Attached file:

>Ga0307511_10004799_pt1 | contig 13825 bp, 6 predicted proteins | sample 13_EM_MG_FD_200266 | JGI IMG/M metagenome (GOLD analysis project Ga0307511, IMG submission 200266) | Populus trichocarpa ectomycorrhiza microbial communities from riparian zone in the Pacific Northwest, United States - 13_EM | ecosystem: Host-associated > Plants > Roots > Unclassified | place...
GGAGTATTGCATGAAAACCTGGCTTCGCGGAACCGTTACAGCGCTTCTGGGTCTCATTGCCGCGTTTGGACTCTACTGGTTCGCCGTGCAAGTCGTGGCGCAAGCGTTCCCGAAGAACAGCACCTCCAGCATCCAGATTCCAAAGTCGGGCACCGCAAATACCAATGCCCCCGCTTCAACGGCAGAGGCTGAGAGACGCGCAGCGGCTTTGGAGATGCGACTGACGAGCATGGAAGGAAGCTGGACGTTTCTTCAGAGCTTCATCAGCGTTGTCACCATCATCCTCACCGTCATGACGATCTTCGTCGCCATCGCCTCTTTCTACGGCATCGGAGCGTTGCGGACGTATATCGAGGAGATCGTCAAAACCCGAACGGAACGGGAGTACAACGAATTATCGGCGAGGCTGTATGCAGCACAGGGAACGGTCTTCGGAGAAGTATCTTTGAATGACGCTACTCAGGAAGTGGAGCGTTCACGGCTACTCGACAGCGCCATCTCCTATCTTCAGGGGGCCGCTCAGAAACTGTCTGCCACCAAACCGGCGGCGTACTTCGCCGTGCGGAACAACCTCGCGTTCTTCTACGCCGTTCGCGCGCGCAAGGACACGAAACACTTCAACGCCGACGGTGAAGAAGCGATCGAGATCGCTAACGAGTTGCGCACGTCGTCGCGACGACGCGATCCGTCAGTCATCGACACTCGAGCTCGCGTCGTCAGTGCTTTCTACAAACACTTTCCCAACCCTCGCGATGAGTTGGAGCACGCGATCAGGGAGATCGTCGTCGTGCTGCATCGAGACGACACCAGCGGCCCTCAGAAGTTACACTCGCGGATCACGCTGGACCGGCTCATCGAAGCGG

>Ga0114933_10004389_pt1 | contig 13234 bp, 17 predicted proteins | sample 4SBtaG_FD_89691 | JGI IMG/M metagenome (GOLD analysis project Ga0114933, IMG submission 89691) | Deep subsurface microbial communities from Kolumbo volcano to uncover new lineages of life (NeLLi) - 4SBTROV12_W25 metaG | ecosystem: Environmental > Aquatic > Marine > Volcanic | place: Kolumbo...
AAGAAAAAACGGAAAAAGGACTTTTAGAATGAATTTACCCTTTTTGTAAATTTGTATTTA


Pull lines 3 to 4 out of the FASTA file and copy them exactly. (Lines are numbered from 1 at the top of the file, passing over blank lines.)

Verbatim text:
>Ga0114933_10004389_pt1 | contig 13234 bp, 17 predicted proteins | sample 4SBtaG_FD_89691 | JGI IMG/M metagenome (GOLD analysis project Ga0114933, IMG submission 89691) | Deep subsurface microbial communities from Kolumbo volcano to uncover new lineages of life (NeLLi) - 4SBTROV12_W25 metaG | ecosystem: Environmental > Aquatic > Marine > Volcanic | place: Kolumbo...
AAGAAAAAACGGAAAAAGGACTTTTAGAATGAATTTACCCTTTTTGTAAATTTGTATTTA